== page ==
Canada's Economy on the Rebound
Could Exceed US Recovery

Canadians have cause to smile these days. The IMF has predicted that their country will have the highest growth rate of the G-7 countries this year. The Bank of Canada has echoed these predictions by projecting 3.7 per cent output growth this year and 3.1 per cent in 2011.
Last year�s Canadian recession was on par with the US slump. Real GDP contracted by 3.9 per cent from peak to trough compared to 3.8 per cent in the US. Production fell 16.4 per cent against a 14.3 per cent US fall. However, the Canadian economic rebound looks set to be stronger than that in the US Economic pundits attribute to a variety of causes: households were less overleveraged, a housing bubble was avoided and the financial system was less burdened by problematic assets.
Projected figures tell a promising story. Real consumer spending is slated to increase by 2.7 per cent in 2010, compared with 0.2 per cent last year. Private fixed investment will rise by 6.4 per cent, after a 14.1 per cent contraction in 2009. Exports will jump by at least 7 per cent, recovering from last year�s 14 per cent tumble. Recovering exports will reduce the current account deficit to $15 billion Canadian this year and $9 billion Canadian next year and the unemployment rate will dip to 7.8 per cent this year and 7.2 per cent next year, from 8.3 per cent in 2009.
Of course, the picture is not all rosy. The most significant challenge for Canadian monetary policy will be the country�s exchange rate. The Canadian dollar is already close to parity with its U.S. counterpart, and could easily rally to its November 2007 high of $1.10 Canadian. As Canadian business wants the exchange rate to remain closer to 90 U.S. cents, the risk of exchange-rate appreciation could slow the speed at which the bank raises interest rates. 


Gulf of Mexico

BP Rig Explosion has Far Reaching Consequences
The Blame Game Begins

It took the 1989 Exxon Valdez fiasco, America�s most infamous oil spill in Alaska, to nudge Congress into passing the Oil Pollution Act in 1990, which made oil companies responsible for paying all spill clean-up costs. The law set a liability cap for oil companies at $75 million for economic damage claims caused by a spill. The ongoing massive spill in the Gulf of Mexico may prove that the figure is still too conservative. The BP oil rig explosion not only claimed the lives of 11 of the rig�s crew of 126 but has placed human livelihoods and natural habitats on the coasts of four states in jeopardy. The United States Coast Guard has estimated that 5,000 barrels of oil are being added to the slick every day despite attempts to contain and disperse it.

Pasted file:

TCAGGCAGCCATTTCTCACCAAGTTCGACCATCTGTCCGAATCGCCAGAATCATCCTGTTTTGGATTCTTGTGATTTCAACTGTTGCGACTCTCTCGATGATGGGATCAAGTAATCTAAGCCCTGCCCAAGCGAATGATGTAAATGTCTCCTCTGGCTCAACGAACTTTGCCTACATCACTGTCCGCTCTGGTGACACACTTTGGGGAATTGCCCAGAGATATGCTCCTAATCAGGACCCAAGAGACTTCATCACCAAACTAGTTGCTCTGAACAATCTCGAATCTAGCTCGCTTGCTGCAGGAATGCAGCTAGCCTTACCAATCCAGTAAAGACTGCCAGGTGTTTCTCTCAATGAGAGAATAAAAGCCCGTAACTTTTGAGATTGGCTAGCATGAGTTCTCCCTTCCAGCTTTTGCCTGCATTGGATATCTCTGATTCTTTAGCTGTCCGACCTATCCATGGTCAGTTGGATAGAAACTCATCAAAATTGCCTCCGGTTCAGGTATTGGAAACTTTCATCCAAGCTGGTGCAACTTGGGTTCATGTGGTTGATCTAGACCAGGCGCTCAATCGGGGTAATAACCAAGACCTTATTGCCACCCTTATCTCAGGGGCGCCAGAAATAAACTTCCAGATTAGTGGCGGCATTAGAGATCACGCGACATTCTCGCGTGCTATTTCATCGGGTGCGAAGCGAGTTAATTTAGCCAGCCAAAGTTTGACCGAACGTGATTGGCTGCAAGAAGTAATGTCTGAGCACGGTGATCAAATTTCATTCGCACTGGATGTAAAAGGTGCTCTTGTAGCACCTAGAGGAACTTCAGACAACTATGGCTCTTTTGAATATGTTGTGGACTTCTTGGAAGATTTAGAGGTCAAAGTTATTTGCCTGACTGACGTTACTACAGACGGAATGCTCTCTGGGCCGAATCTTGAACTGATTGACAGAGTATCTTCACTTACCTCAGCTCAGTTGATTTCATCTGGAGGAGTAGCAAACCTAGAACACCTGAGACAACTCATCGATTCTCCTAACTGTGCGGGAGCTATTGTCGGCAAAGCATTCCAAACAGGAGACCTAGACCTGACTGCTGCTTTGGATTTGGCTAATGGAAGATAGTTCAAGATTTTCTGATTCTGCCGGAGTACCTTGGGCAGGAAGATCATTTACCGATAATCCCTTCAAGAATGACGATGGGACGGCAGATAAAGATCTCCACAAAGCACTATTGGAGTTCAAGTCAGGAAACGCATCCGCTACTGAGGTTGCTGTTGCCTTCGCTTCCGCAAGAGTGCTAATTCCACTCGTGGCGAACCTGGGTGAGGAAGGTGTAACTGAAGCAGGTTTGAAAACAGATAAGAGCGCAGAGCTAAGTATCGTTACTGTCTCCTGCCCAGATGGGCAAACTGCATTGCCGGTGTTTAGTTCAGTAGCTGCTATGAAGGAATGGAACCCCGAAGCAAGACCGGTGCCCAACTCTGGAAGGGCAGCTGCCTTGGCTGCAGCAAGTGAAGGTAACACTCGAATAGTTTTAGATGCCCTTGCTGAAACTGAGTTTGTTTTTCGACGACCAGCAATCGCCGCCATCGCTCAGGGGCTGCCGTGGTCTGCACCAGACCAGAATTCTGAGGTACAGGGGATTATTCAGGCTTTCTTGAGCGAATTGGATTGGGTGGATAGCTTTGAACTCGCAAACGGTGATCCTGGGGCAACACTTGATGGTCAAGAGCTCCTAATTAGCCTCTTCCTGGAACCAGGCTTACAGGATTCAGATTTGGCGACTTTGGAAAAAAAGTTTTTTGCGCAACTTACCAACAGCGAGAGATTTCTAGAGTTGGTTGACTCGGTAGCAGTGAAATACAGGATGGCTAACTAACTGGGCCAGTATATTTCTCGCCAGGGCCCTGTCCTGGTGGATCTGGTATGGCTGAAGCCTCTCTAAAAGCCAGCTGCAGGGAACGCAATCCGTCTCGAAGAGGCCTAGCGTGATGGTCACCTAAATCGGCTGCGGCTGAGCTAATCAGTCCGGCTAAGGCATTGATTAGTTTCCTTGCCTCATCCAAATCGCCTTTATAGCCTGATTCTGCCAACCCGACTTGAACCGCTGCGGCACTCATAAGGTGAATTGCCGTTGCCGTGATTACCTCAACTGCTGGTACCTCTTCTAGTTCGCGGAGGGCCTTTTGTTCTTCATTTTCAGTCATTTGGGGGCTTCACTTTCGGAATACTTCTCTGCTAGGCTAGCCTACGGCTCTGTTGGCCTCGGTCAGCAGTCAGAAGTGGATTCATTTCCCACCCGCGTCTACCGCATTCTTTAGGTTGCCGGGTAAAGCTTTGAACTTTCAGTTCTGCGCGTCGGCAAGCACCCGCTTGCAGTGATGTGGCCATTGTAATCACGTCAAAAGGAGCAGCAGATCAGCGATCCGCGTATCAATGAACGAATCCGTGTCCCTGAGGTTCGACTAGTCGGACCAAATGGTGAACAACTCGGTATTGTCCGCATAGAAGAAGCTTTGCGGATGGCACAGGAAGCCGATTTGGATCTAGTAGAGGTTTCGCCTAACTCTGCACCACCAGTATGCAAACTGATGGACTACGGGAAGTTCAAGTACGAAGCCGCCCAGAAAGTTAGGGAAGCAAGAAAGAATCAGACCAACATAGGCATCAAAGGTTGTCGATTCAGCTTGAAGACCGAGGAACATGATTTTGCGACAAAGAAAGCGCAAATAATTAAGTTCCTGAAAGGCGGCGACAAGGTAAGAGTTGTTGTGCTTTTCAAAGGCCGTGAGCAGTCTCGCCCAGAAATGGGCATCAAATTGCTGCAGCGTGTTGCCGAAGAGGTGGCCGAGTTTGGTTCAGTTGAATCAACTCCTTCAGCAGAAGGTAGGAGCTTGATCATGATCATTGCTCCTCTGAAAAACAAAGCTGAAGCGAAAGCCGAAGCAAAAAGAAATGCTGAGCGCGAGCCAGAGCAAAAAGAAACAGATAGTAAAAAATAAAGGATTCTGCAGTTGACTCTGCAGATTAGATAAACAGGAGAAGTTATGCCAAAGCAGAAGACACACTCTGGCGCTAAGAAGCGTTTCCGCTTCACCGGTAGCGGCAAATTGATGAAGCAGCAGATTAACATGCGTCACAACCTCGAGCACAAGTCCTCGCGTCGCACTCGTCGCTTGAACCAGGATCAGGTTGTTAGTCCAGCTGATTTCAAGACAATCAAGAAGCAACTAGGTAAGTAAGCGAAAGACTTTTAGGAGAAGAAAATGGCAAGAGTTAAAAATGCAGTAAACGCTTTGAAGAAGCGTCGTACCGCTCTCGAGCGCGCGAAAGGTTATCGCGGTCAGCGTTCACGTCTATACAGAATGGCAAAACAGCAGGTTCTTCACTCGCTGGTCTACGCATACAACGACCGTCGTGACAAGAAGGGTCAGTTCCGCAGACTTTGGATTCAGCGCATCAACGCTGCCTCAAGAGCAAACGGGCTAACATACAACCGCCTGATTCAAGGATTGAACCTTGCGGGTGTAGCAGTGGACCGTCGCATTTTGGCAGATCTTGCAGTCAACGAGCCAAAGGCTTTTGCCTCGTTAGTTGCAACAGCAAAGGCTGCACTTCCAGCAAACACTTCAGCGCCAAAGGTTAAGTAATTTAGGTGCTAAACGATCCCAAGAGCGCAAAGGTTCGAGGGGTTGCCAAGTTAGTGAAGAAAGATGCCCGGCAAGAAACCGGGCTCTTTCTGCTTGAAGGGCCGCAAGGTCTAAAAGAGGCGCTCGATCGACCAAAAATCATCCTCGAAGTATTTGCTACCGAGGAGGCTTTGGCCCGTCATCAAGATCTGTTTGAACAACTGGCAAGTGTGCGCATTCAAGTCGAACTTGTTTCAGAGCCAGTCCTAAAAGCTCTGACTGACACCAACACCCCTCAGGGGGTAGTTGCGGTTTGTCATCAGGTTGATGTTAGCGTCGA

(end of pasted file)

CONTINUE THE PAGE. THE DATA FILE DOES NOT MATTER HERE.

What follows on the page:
The various efforts to deal with the crude are costing BP, one of the world�s largest oil companies, about $6m a day. The costs fall to BP because, as the majority shareholder in the consortium leasing the Deepwater Horizon rig and the project�s operator, it is liable under American law for the costs of cleaning up. BP is also, at the moment, taking most of the blame from angry Louisianans and from stock markets. In the first week of May, its capitalisation fell by $30 billion, or about 16 per cent.
But a number of other companies have also played roles, albeit supporting, in the disaster. Transocean, the world�s largest offshore-drilling firm, owned and ran the Deepwater Horizon. The blowout preventer was made by Cameron International, a specialist engineer and Halliburton, an engineering-services firm, is also involved. Currently none of them are being held culpable. Financial analysts forecast that in the worst case BP could spend as much as $12 billion fixing the mess, though it would later recoup some of that from its partners. Estimates to clean the spill and compensate other parties for the economic damage run from $2 billion to $14 billion.
There are also the losses to the fishing, tourism and shipping industries to be considered. These costs could easily exceed the cleanup bill. BP�s liabilities may be capped by the federal rule that limits the payouts for economic damages. Once that $75 million threshold is reached, a federal fund kicks in, covering an additional $1 billion. To ward off any confusion, lawmakers in the House and Senate have introduced bills raising the liability cap to $10 billion, an initiative they�ve dubbed the �Big Oil Bailout Prevention Act.� Whatever the final figures turn out to be, BP will certainly pay a big price for this environmental tragedy.